The recent week we spent dry-camping in the Arizona desert was pretty much the opposite in several ways. Glacier National Park can be very chilly even in the middle of July.  Everything in Glacier National Park is either green (evergreen trees, grass, moss) or white (ice and snow), with just a little brown (bears and deer).  The Glacier-Waterton International Peace Park HamFest is 78 years running so far, versus a few years for QuartzFest.  And camping in any campground near Glacier National Park is a bit costly — we camped free at Quartzsite (except a donation to the organizer to help cover paper and printer cartridges.)

    very cool hex beam antenna for W7Q station

    Some things are remarkably similar between the two hamfests.  At neither hamfest did we see any ham radio vendors (although one almost always does).  Both hamfests are pretty close to an international border (Canada and Mexico).  Both hamfests involve dry camping although in Quartzsite the term takes on additional significance — everything is really really dry.  Both hamfests had very dedicated RVing hams with some really interesting antenna setups.  Both hamfests had special event stations allowing attendees the opportunity to operate from a different location and try using different gear than in their own station. Both hamfests had well-organized presentations on various subjects.

    another big antenna on small RV

    The QuartzFest rally seemed huge compared to the Glacier-Waterton International Peace Park HamFest.  We might have had 75 rigs at Glacier-Waterton, and we had 400 rigs at QuartzFest.  We never had seen such a big collection and wide variety of amateur radio antennas as at QuartzFest.  Not all were RV-portable – many were tall masts with two and three sets of ropes guying the antennas against the winds.

    Much easier to clean and aim than on the roof

    Oh, and we saw assorted ways to collect solar energy for electricity as well as several wind generators. We went to a lot of work putting our solar panels on the Airstream’s roof — they would be low maintenance (sort of) and pretty secure from theft or damage. Tilting the solar panels wasn’t in our original scheme and weekly wiping of the panel’s glass surface (necessary in the dirty dusty desert and even in Mesa) requires setting up and climbing the ladder. We like this portable panel idea more and more.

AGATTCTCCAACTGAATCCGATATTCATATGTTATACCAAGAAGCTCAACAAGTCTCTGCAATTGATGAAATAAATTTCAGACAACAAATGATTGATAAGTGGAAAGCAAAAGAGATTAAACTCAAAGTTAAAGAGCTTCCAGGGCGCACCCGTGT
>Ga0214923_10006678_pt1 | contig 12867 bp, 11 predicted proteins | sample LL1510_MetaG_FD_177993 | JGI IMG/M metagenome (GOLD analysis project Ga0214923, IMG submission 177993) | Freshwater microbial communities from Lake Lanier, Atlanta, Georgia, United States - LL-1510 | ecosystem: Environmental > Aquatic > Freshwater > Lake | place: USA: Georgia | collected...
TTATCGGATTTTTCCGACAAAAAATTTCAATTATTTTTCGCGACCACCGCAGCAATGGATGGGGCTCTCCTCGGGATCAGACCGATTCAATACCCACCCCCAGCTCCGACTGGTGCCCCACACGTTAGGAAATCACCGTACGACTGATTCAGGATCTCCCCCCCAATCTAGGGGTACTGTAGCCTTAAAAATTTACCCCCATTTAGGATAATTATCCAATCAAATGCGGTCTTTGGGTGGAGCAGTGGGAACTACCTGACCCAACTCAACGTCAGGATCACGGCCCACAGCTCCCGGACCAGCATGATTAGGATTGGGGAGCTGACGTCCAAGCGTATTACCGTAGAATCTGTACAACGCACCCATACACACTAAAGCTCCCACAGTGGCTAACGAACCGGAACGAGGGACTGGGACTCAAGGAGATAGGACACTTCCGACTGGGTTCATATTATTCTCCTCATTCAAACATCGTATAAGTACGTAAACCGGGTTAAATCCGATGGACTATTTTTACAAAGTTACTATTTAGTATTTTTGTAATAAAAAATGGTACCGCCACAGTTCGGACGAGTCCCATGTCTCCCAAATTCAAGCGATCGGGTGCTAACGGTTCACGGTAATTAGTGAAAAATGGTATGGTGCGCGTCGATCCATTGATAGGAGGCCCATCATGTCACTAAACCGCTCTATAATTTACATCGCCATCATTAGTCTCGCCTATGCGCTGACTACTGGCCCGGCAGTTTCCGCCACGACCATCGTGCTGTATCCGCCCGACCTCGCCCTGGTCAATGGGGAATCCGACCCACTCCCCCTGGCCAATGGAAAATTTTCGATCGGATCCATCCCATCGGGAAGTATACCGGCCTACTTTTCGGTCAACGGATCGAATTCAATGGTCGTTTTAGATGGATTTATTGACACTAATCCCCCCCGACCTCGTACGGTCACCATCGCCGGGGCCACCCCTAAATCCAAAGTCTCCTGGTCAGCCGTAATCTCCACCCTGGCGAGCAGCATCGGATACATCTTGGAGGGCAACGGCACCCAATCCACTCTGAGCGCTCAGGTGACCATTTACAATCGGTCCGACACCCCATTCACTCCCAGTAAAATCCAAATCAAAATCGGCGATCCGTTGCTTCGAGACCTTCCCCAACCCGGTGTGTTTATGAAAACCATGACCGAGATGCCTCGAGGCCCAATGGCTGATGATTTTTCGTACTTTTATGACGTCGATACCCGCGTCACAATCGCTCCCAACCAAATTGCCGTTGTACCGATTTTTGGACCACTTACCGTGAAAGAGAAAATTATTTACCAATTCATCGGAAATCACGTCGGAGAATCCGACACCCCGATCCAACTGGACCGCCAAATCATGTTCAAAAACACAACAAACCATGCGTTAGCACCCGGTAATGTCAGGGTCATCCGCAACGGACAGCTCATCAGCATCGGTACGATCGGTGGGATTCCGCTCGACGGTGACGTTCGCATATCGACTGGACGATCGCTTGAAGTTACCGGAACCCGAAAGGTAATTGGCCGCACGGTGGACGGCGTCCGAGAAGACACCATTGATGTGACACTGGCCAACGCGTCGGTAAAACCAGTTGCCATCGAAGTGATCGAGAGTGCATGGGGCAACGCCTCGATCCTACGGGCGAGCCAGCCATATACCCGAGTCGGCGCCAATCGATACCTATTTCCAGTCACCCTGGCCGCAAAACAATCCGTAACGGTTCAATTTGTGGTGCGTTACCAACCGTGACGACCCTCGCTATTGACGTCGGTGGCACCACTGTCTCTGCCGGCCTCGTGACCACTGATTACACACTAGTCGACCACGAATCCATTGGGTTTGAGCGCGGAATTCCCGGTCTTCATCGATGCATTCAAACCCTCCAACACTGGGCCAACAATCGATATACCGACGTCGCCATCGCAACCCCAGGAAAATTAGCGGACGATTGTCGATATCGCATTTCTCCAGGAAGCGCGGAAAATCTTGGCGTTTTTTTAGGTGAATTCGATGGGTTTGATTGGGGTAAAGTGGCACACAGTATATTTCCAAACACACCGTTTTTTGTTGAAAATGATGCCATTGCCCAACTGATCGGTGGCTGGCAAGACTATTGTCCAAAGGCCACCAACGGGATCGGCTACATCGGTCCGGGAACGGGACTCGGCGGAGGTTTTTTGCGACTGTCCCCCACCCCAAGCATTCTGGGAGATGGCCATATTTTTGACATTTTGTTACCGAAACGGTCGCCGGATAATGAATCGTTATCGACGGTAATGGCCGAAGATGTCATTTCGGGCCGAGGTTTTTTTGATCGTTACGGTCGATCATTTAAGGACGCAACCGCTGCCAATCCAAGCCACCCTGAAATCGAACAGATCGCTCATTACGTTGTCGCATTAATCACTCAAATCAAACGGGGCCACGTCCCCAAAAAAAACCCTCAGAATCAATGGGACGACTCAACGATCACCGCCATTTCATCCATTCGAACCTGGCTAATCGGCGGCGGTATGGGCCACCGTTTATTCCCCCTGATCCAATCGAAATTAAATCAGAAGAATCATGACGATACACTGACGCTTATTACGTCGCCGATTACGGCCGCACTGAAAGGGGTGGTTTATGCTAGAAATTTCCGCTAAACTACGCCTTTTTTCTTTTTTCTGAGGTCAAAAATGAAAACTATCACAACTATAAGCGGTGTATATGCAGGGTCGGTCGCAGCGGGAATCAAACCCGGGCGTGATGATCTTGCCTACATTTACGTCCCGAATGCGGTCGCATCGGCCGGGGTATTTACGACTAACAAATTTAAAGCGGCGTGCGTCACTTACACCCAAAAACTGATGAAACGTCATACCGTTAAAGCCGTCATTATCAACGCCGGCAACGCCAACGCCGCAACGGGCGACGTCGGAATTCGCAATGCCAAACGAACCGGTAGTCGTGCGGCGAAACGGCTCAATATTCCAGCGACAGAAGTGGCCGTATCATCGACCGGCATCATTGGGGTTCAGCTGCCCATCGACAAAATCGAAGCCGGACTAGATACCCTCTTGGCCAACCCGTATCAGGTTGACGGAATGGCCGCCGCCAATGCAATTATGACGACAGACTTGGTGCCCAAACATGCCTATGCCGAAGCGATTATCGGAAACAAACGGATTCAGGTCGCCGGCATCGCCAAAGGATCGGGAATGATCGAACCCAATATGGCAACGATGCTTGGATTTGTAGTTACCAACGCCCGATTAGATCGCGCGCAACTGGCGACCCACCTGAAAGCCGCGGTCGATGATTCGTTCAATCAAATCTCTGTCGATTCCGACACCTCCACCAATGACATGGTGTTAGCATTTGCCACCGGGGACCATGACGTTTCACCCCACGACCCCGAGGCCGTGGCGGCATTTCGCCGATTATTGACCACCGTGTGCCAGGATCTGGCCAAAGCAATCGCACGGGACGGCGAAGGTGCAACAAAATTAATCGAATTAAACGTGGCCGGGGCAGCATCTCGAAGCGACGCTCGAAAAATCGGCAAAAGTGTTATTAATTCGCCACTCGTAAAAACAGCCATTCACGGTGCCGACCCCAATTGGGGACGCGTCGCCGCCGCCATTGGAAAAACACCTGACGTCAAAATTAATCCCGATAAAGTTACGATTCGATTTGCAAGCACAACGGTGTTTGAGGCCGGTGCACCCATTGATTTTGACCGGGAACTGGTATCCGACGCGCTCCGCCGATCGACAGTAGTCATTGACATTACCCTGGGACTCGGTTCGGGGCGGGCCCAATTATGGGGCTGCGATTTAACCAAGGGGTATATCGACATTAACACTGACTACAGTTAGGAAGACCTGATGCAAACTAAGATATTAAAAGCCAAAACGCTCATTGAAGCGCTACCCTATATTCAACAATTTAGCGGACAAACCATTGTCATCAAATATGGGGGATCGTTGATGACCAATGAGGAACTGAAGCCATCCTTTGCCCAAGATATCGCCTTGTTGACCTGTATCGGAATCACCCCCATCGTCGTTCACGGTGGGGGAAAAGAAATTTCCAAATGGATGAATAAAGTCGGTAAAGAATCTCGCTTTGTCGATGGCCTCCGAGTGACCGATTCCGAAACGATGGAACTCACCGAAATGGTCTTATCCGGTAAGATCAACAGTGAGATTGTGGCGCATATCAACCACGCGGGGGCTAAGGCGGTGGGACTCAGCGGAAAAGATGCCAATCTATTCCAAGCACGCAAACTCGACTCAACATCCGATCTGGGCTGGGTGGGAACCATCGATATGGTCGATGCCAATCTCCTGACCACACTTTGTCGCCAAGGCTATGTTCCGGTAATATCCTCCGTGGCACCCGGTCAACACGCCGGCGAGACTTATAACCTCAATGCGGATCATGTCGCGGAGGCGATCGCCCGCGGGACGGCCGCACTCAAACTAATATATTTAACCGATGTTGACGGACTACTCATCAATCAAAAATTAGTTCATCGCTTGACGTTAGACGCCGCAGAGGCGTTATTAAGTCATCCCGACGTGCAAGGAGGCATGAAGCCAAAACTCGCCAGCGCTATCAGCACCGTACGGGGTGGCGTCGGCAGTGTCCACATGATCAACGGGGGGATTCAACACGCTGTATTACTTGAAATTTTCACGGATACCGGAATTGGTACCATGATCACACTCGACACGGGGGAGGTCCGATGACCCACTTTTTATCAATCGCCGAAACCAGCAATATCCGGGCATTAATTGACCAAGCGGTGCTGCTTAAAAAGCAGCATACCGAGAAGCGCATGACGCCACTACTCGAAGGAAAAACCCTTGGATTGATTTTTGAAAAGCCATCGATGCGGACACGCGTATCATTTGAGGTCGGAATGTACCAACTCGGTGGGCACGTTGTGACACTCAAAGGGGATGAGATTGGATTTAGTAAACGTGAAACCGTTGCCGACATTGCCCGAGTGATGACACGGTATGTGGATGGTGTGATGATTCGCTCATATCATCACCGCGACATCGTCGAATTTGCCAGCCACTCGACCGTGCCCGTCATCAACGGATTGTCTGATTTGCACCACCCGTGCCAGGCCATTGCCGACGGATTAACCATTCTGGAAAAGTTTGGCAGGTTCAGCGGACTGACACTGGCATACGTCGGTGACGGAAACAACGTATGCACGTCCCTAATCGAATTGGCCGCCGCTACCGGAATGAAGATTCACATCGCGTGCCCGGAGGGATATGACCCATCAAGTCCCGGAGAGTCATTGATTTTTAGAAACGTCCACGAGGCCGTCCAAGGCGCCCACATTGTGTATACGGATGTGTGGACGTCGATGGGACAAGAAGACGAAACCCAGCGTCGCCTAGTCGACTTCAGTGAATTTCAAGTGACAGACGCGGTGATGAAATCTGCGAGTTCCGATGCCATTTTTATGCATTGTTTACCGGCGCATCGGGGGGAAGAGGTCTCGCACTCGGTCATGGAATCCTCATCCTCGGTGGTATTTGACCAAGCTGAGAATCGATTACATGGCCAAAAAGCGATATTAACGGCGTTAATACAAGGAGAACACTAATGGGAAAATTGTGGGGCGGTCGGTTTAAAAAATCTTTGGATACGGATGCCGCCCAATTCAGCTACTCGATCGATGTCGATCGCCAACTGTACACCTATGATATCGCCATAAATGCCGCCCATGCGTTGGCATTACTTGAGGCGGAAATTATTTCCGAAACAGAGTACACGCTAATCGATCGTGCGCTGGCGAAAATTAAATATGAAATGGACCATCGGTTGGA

THE place to be for fish on Fridays

    When in Quartzsite, do as the Quartzsitians do? We followed our friends Bob K9WMP and Laura K9BZY from Mesa to Quartzsite since they knew where to go. And we followed them to Sweet Darlene’s restaurant for Friday fish dinner our first evening. Without Bob and Laura we probably would have given up this idea when we saw the lineup outside the restaurant — this place was hopping. Herb and Lois, Tom and Debbie, Bob and Laura, and the two of us were deluded if we thought we would get to sit together in this place.

    Sweet Darlene's does big biz on Fridays

    The line moved reasonably quickly and we soon found out why — you don’t wait for a table of four, or six, or eight — you wait for a couple of chairs anywhere close to each other and you forgo sitting with your larger party. Your food order at Sweet Darlene’s Friday fish dinner is simple. Fried fish, cole slaw, and a slice of bread are on all the plates — you choose what style potatoes.

    Our order was simple and the food was good

    Except our wait person was so frazzled by the time she arrived at our table she asked what style fish we wanted. Faked us out briefly then we all had a big laugh — there’s one style fish at Friday fish dinner at Sweet Darlene’s, and it was good.

    Can we take one of these home?

    People we meet in Mesa think of Quartzsite as a place to shop for gems and geodes. While we don’t frequent rock shops we have been in a few. We’ve never seen anything equalling these huge geodes. We didn’t see any price tags but wonder if everything is for sale at some price.

    Clearly the biggest tent we've ever shopped in!

    Another thing most people do in Quartzsite is browsing the shops. Sweet Darlene’s has graduated from a tent enclosure to a completely enclosed metal structure. Some of the shops are in metal buildings but most were in tents. One of the tents seemed as big as a football field and was chock full of vendors representing nearly every facet of support and supply for RVing.

    US Gov't perhaps runs most smoothly when done by volunteers

    We camped in Road Runner RV area of the BLM land 6 miles south of Quartzsite. BLM required us to register and receive a 14-day camping permit (at no cost), allowing us to park anywhere within a vast area of the desert. The closest dump station and fresh water resupply was in Quartzsite, and we couldn’t even find a 30 amp power pole in our camp site. Nor did we really expect one, we knew we’d be conserving water and battery power both.

    We’ve dry camped numerous times but had not previously done nearly so well with our fresh water. We used less than 20 gallons total of fresh water in five days for all uses — cooking, drinking, and bathing. Our Airstream travel trailer carries 40 gallons, so we had water aplenty. Not so capable though is our 19 gallon black water holding tank. The only thing it serves is our toilet.